One or more grain refiners will be included in the aluminum alloy composition. Grain refiners are well-known pre-alloyed materials, usually in the form of solid rods or wires, which are continuously added to the casting stream or aluminum alloy melt to obtain the desired fine grain size during solidification. Reagents that promote grain refinement of aluminum include transition metals such as Ti and Zr; metals such as Sr; and nonmetals added to molten metals, such as B and C. The optimum grain refiners are Ti, Zr, B, and C.
It is well known in aluminum casting technology that various surface defects, such as pits, vertical folds, oxide patches, etc. formed during ingot casting, will develop into cracks during casting or subsequent processing. For example, during subsequent rolling, cracks in ingots or slabs can spread, for example, resulting in expensive repair work or complete scrap of cracked material. Most ingots are processed in some way. But work cannot cure a broken ingot. The surface defect of aluminum ingot is still a problem in the alloy field.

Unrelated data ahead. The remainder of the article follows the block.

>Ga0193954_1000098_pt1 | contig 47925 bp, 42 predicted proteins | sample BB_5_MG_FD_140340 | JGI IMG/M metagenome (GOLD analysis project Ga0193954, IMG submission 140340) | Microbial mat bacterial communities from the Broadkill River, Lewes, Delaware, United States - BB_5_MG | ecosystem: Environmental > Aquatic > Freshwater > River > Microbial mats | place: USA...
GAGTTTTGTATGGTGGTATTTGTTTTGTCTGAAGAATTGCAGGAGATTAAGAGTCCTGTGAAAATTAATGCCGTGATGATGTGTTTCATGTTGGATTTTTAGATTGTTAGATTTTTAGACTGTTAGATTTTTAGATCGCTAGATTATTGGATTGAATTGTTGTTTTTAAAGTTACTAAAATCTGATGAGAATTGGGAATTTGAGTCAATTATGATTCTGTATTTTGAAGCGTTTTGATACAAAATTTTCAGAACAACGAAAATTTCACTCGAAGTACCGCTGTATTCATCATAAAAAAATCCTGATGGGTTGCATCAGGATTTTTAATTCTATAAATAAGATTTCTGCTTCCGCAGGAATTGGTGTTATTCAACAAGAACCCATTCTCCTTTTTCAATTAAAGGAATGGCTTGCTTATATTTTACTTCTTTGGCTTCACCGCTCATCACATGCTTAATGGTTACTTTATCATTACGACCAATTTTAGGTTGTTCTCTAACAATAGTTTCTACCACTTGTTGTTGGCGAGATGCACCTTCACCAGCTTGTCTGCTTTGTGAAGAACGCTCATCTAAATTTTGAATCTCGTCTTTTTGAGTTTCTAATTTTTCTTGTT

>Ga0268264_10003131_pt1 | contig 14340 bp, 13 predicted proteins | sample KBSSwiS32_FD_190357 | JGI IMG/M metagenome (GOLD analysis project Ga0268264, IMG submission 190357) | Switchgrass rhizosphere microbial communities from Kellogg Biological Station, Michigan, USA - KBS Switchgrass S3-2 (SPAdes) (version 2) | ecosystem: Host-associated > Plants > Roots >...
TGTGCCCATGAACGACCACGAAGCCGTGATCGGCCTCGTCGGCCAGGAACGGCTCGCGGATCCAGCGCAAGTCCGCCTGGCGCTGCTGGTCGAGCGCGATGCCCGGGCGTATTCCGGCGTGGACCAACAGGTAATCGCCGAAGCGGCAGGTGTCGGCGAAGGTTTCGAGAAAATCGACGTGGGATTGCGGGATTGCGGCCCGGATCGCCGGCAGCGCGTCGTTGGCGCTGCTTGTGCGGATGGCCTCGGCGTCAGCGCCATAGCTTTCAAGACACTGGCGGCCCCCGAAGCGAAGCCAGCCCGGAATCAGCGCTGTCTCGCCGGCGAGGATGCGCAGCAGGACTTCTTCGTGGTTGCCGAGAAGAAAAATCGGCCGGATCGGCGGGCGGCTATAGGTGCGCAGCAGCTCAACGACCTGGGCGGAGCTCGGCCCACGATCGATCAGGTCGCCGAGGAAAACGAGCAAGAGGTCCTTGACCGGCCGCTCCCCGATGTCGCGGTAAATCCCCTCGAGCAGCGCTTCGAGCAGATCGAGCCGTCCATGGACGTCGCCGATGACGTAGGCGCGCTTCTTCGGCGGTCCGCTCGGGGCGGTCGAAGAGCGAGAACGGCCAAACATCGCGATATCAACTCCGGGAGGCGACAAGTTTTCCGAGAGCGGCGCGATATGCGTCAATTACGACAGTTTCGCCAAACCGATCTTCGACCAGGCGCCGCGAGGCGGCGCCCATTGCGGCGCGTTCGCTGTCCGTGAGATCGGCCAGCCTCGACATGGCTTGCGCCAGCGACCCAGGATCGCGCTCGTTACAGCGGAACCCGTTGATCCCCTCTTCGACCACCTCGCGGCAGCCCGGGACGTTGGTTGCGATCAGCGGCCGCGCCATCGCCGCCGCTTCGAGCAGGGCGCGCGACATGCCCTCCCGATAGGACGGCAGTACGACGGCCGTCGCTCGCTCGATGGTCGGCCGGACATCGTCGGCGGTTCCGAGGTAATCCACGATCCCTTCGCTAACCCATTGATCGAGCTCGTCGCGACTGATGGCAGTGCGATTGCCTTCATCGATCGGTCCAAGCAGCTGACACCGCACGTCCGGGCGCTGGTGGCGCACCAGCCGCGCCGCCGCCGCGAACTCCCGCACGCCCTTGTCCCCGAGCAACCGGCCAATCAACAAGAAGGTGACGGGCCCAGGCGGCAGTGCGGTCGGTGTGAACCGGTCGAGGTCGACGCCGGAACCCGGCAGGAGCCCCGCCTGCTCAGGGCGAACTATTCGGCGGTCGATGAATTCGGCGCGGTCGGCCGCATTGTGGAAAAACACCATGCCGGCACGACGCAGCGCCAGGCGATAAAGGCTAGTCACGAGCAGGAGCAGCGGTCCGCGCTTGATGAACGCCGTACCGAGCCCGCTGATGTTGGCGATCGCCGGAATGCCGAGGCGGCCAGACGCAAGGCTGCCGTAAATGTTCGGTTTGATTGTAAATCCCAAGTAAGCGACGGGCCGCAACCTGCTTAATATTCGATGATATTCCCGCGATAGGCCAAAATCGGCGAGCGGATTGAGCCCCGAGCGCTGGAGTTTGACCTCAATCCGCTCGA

Some alloys are particularly susceptible to surface defects and cracking. In the past, beryllium was usually added to some of these alloys at ppm levels to control surface defects. However, beryllium has been banned for use in aluminum products for food and beverage packaging. In addition, there are growing concerns about health risks associated with factory workers using beryllium and beryllium containing products. Therefore, although beryllium is effective in controlling surface defects in aluminum ingots, appropriate alternative methods are still needed.
In the melting and casting of aluminum alloy, calcium and sodium are considered as unnecessary elements due to edge cracking. These elements are usually removed from the melt by refining flux prior to ingot casting.
A small amount of calcium was added to aluminum alloy to improve the surface properties of aluminum ingot. Calcium and up to 0.25% grain refiners (e.g. titanium borate) are added to aluminum alloys as melt together with alkaline earth metals, transition metals, rare earth metals, or other elements. The surface defects of aluminum were significantly reduced or reduced. It is surprisingly found that in more than one ingot casting technology, the addition of a small amount of these additives basically eliminates vertical wrinkles, pits, and ingot cracks. These additives also improve the appearance of the ingot, including reflectivity. As a result, ingots can be reduced or processed directly outside the casting process without first adjusting the surface by, for example, oxide scale.